Raise you hand if you feel safer today from the threat of terrorism than you did five years ago. Do you feel that we have subdued the jihadists and others bent on mayhem sufficiently that they no longer seek to uproot Western democracy?

President Obama deludes himself in his belief that we have diminished the threat of terrorism to the point that it has become less likely we will endure the wrath the malevolent harbor toward non-Islamic societies.

We’ve known terrorism for some time, even before 9/11/2001. That’s one point that the president managed to get correct. We can hope that it will go way, but that’s only whistling in the wind.

The biggest threat to the United States has been al-Qaida. Despite setbacks our fine military and allies have caused its leadership and operatives, the organization has metastasized. They were rapidly pushed out of Afghanistan to their mountainous refuge in Pakistan, and they were struck by drones, yet they persist.

Since the United States placed boots on the ground in Iraq and Afghanistan, al-Qaida has sired numerous offspring, in such places as Yemen, Somalia, Africa’s Mahgreb and Chechnya, with cells in numerous other locations. They have operatives here in the United States.

It comes down to more than semantics to refuse to call the engagement of the United States and its allies “a global war on terrorism.”

Despite faults that can be attributed to President George W. Bush, he was realistic in recognizing the Western world, with its cherished values, faced an enemy with no specific national identity bent on our subjugation to a caliphate.

Radical Islam was our adversary and it was indeed a global war. Nothing substantial has changed. It is still a global war.

What has changed is we now have a president who is very adept at playing politics — he is a master at it. He sees things differently than many Americans.

What troubles me as a retired diplomat is that his attitude, his mindset, spreads across to his subordinates. If the Obama administration carries out its varied functions failing to believe we are waging a war on global terrorism, we are encouraging our nefarious opponents. Certainly Ronald Reagan wouldn’t hear of this.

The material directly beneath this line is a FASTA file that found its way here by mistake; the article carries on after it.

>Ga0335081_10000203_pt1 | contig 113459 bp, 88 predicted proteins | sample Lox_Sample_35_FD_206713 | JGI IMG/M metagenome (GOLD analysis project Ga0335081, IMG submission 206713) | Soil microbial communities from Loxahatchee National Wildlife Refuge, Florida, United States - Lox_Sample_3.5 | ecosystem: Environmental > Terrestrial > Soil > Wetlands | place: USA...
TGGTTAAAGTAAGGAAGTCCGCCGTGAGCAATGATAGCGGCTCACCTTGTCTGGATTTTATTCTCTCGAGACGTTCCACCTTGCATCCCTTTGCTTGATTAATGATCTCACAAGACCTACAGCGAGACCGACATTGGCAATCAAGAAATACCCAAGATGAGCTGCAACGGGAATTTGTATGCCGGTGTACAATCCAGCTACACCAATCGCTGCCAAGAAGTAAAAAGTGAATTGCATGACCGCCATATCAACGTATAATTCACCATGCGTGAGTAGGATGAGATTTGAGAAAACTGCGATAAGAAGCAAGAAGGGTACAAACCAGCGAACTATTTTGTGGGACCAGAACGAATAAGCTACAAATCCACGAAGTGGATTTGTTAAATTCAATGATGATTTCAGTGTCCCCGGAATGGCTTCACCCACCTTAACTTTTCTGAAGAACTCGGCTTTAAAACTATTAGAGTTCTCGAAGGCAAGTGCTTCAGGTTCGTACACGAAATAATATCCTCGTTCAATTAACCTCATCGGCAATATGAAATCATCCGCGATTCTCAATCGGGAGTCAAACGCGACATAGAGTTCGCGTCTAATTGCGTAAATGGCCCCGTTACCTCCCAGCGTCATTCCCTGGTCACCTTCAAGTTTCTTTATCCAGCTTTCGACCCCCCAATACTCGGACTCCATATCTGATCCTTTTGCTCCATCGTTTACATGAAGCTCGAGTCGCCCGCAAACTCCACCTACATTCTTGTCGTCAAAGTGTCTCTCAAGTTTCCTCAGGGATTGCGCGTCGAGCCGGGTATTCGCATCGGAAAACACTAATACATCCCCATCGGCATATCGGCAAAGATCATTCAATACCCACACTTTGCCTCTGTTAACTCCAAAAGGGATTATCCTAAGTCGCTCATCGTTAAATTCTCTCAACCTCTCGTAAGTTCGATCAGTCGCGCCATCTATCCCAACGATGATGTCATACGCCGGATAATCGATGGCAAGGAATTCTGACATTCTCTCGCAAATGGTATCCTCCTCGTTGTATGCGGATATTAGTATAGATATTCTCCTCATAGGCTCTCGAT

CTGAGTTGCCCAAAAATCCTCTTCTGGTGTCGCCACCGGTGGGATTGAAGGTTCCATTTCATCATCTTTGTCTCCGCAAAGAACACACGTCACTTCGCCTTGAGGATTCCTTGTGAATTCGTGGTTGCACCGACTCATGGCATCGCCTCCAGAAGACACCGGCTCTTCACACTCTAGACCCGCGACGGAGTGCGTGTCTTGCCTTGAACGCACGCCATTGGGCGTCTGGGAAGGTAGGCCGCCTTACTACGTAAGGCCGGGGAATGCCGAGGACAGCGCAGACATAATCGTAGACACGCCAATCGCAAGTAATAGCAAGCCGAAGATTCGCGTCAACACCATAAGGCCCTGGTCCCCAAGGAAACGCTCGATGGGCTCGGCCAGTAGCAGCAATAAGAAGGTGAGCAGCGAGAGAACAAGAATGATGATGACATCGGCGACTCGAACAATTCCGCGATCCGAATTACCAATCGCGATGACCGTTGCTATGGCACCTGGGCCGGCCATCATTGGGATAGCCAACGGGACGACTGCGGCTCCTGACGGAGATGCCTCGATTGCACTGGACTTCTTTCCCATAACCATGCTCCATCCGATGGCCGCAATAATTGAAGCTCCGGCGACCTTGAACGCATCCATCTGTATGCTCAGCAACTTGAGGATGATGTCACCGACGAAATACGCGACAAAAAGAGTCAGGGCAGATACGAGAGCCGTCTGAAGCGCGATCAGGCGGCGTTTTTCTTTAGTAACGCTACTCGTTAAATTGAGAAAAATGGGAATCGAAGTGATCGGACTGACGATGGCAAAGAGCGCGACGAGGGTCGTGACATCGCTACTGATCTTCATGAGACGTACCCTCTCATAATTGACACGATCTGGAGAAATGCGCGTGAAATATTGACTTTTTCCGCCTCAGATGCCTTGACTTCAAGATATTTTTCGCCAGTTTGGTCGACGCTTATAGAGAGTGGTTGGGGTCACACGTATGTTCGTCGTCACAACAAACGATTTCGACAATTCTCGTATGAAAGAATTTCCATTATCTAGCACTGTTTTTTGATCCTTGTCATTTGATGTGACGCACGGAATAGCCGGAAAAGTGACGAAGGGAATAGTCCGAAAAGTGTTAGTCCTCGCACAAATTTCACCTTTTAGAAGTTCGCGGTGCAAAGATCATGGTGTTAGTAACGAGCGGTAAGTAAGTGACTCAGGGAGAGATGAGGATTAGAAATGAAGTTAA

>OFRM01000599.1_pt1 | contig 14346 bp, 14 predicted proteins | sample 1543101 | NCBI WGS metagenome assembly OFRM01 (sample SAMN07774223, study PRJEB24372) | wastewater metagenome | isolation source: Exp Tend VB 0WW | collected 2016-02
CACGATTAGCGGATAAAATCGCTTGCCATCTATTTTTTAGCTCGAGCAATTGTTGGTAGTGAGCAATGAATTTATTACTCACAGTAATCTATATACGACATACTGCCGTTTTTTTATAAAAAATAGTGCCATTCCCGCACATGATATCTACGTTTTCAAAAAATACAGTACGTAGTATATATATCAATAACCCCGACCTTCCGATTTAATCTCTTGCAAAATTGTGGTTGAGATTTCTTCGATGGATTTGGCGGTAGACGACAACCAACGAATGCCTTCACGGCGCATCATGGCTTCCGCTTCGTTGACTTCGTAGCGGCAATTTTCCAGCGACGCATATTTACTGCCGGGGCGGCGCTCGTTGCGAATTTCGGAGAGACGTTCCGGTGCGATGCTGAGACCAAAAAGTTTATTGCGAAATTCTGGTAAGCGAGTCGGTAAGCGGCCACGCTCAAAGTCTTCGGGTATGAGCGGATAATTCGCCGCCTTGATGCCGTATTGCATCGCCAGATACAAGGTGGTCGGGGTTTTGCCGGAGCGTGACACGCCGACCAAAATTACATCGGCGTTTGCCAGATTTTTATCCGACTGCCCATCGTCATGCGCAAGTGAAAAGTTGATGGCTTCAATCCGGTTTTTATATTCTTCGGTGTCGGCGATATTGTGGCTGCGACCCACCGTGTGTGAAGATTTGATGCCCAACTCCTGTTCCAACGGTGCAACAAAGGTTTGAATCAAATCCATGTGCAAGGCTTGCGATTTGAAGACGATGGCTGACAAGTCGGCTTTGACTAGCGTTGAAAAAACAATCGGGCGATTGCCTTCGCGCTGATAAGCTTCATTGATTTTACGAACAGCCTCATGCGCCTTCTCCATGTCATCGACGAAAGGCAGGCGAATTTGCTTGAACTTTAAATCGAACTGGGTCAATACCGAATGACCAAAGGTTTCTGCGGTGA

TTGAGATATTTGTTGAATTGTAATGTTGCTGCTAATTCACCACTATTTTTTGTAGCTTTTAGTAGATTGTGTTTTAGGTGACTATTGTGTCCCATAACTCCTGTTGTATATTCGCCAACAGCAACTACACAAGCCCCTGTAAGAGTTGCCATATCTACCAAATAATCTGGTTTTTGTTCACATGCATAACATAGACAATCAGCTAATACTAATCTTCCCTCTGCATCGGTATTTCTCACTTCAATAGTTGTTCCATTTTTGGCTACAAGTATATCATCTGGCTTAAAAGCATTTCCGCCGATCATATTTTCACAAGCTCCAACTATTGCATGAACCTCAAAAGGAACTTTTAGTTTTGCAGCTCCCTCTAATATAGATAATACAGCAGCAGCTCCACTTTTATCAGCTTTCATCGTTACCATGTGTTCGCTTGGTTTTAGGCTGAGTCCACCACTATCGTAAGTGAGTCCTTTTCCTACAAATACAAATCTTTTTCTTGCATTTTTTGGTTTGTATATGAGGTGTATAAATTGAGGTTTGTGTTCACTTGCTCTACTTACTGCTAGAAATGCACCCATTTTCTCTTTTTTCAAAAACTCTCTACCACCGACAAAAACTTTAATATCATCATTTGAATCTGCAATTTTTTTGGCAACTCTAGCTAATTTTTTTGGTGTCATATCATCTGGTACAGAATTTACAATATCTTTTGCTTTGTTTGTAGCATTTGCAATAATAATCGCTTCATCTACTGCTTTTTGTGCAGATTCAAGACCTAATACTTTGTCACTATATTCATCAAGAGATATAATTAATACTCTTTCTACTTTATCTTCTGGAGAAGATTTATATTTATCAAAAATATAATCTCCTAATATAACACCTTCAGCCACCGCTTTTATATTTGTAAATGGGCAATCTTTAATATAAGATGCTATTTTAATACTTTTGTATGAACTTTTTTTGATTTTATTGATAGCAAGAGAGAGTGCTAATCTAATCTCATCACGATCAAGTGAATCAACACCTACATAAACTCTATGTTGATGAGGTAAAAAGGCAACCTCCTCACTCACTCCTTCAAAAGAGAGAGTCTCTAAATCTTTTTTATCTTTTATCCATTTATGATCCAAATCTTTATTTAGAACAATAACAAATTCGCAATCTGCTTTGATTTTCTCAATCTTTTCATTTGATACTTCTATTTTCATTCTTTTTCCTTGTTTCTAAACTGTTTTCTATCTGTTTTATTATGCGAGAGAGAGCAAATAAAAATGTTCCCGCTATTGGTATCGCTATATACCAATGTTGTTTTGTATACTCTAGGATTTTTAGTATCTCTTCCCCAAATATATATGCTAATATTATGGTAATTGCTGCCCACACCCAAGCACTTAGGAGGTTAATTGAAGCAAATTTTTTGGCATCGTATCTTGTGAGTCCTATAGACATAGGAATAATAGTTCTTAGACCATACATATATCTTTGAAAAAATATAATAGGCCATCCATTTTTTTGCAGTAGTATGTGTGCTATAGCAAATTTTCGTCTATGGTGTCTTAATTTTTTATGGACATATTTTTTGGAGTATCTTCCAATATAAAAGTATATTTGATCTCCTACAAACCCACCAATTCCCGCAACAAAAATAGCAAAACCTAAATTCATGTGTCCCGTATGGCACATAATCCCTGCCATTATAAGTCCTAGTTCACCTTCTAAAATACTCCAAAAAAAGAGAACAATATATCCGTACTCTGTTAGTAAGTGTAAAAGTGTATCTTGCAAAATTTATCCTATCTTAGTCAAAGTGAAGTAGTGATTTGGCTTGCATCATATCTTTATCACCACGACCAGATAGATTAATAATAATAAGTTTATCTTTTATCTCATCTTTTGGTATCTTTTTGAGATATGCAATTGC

I believe that Chris Stevens and the three Americans with him might be alive today if the leadership in Washington was in a “global terrorism mentality.” It was known that the Benghazi, Libya, area was rife with terrorists. It was known that the British ambassador was attacked and forced to leave. It was known that our diplomatic post had been attacked previously. It was known that the post was inadequately secured because Secretary Clinton wanted to demonstrate American presence in Benghazi as beneficent and sympathetic to the population.

This is the typical “ostrich with its head in the sand,” a failure to acknowledge the reality of the situation. It’s not semantics; it’s attitude. We are now at the mercy of a master politician and his entourage who place all of us at greater risk by not acknowledging the war on global terrorism continues.

Muslim fanatics have but one cause — to create as much havoc as they can, with the ultimate goal of effecting the downfall of Western societies.

Willam Boudreau

Foreign Service Officer (retired)

Cobby Creek Lane

Seabrook Island